In contrast eccrine hidrocystomas present as a large uniloculated cyst lined by two layers of cuboidal to flattened epithelial cells, sometimes with squamous metaplasia, with or without connection to an eccrine duct.
In general, eccrine hidrocystomas are considered to represent dilatations of eccrine ducts due to retention of eccrine secretions. In contrast, apocrine cystadenomas are mostly thought to be true adenomas of the apocrine sweat gland coils because the secretory cells do not appear flattened as seen with a true retention cyst [1,2,7,20,31].
Furthermore, when the lesions are located on the margins of the eyelids, where Moll's glands are present, they must be differentiated from the retention cysts of these apocrine glands. The distinction is not difficult due to the presence of flattened epithelium and absence of columnar cells and papillary projections in this latter condition . Alessi et al. theorized the lesions in these areas are not due to an adenomatous cystic proliferation of the normal Moll's glands, but they take their origin from ectopic residues of fetal apocrine glands . Their hypothesis was in accordance with Kruse and collegues [41,42] who considered that the lesions only occur in areas where previous apocrine glands have usually been resorbed. This postulate was corroborated by the fact that there were no reports of multiple apocrine hidrocystomas in apocrine gland-bearing areas such as the axilla, groin and perineum.
Coming back down to nomenclature, despite clinical practice, and because of the probably different histogenesis of these tumors, the use of the name apocrine cystadenoma has been advocated to distinguish it clearly from the presumably nonneoplastic eccrine hidrocystoma, and use of the terms "apocrine hidrocystoma" or "eccrine cystadenoma" has been discouraged [43-45].
But, up to now, the precise histogenetic derivation and the cellular differentiation of these tumors and consequently their classification and nomenclature has been debatable. That’s because Immunohistochemical studies of their expression of the carcinoembryonic antigen (CEA) and of S1OO have not been unequivocal.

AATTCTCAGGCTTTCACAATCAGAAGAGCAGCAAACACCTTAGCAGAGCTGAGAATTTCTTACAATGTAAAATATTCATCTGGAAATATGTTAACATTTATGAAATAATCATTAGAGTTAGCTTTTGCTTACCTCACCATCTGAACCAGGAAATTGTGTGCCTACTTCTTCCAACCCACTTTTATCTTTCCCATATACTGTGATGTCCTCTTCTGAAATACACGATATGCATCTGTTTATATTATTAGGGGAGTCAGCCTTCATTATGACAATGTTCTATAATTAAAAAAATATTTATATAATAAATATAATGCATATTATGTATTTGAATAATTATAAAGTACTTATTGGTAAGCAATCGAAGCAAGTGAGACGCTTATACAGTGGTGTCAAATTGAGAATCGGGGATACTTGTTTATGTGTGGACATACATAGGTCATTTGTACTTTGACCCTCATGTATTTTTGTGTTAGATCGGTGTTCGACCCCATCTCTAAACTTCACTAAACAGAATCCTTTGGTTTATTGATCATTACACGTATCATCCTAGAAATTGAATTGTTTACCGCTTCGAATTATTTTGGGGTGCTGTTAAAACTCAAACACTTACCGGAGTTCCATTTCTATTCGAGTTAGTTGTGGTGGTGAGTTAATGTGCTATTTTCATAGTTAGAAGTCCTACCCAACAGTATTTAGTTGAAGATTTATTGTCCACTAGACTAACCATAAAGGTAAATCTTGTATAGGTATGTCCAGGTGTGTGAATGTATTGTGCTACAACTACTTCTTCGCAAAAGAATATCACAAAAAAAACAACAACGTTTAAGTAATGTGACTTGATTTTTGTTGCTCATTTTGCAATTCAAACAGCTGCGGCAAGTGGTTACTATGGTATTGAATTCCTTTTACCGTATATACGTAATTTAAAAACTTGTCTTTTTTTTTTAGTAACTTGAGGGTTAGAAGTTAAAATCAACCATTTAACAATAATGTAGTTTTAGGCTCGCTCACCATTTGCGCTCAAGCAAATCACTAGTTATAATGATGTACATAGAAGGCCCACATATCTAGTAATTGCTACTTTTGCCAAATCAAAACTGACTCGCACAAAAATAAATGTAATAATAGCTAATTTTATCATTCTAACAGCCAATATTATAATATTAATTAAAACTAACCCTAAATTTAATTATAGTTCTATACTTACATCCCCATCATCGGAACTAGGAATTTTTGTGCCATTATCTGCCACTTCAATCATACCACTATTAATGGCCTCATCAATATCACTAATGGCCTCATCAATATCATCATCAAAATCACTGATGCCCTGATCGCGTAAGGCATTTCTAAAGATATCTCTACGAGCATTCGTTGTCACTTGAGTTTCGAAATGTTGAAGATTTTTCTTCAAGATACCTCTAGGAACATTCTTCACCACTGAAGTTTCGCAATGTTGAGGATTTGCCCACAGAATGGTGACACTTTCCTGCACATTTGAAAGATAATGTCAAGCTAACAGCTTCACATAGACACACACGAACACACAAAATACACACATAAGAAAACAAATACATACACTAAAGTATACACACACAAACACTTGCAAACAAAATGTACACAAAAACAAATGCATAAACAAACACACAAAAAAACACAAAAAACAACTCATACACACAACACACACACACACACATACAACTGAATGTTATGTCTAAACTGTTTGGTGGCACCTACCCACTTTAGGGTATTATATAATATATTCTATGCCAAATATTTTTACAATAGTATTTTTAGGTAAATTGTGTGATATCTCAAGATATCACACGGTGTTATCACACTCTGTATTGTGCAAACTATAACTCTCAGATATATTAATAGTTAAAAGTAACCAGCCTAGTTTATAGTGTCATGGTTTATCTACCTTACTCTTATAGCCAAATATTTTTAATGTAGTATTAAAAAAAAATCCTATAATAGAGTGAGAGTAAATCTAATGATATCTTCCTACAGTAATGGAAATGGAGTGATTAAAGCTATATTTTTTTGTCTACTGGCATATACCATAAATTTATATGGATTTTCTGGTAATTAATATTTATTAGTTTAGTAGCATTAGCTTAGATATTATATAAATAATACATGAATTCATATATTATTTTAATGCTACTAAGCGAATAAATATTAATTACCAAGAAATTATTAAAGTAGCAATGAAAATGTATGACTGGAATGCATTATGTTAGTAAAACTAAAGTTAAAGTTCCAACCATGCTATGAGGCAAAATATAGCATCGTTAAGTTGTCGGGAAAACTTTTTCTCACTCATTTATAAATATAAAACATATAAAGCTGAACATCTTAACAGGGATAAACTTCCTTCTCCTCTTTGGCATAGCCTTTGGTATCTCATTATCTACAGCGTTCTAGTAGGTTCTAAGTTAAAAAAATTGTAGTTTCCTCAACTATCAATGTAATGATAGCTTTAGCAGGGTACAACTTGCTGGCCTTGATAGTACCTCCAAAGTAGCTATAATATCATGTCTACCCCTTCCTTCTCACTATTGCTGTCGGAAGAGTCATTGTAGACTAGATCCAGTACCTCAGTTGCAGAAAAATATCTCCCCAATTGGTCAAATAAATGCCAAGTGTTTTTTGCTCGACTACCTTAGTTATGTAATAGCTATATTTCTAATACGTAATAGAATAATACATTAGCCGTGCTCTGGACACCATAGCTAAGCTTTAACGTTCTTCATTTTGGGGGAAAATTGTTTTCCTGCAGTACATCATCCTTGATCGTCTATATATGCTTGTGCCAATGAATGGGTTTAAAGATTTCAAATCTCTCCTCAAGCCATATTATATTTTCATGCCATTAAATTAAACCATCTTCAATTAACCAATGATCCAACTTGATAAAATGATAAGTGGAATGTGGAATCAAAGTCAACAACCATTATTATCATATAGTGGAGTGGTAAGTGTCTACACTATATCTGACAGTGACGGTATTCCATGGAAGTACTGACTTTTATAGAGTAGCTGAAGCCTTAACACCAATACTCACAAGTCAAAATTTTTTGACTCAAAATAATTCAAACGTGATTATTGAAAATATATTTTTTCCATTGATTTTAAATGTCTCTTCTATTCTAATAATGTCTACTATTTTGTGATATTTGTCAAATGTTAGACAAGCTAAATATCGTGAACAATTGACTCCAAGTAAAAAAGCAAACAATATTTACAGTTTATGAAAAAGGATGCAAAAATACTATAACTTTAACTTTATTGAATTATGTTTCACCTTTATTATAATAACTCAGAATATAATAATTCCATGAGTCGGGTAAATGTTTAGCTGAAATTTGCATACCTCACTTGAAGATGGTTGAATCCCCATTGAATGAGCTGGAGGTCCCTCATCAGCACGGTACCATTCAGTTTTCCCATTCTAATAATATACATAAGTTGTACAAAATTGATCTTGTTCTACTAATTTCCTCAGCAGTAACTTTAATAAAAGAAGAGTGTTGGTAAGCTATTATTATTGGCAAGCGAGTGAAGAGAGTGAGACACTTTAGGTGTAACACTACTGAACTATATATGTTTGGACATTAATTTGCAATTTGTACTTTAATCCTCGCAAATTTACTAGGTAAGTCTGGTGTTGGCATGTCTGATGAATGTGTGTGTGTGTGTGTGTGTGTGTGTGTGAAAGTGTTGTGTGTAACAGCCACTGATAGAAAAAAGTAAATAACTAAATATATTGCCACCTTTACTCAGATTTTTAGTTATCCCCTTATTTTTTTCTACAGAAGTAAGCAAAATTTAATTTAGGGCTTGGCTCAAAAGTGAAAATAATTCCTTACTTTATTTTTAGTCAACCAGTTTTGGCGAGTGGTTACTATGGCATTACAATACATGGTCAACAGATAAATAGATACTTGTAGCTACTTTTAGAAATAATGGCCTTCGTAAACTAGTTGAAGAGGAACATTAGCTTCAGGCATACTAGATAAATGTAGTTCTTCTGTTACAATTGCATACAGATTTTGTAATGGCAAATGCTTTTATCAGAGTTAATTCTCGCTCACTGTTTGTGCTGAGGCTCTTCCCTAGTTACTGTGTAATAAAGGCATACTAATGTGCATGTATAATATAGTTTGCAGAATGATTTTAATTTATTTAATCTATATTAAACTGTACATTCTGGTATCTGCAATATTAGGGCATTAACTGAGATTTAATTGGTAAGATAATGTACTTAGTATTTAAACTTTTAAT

De Viragh et al. in 1997 for example suggested to use the term apocrine cystadenoma for the secretory type of cysts, because this cystic tumor has its origin in or differentiates towards the glandular portion of the apocrine gland, and that it is probably a neoplasm. In contrast, he suggested the term hidrocystoma, without specification of a sweat gland type, should replace the diagnosis of so-called eccrine hidrocystoma. Hidrocystoma in his classification indeed stood for a cystic tumor of a sweat gland duct. Staining for SMA (Smooth Muscle Actin) should in his study allow a distinction between a hidrocystoma and a cystadenoma, since SMA had proven to be a helpful marker to differentiate a secretory from an excretory type of sweat gland cyst. Furthermore, he divided hidrocystomas into eccrine or apocrine. This further distinction was possible only after staining for human milk fat globulin 1 (HMFG), that isn’t expressed in eccrine glands, but that it is found in the mammary and in the sebaceous gland, and in the apocrine secretory coil and ducts .
On the other hand elimination of multiple lesions is problematic because of their number and location and surgical removal of multiple lesions often results in disfiguring scarring. Lots of methods for their management are described in literature such as electrodessication , sclerotherapy , blepharoplasty , trichloroacetic acid (TCA) [49,50], diode laser  and carbon dioxide laser [52-55].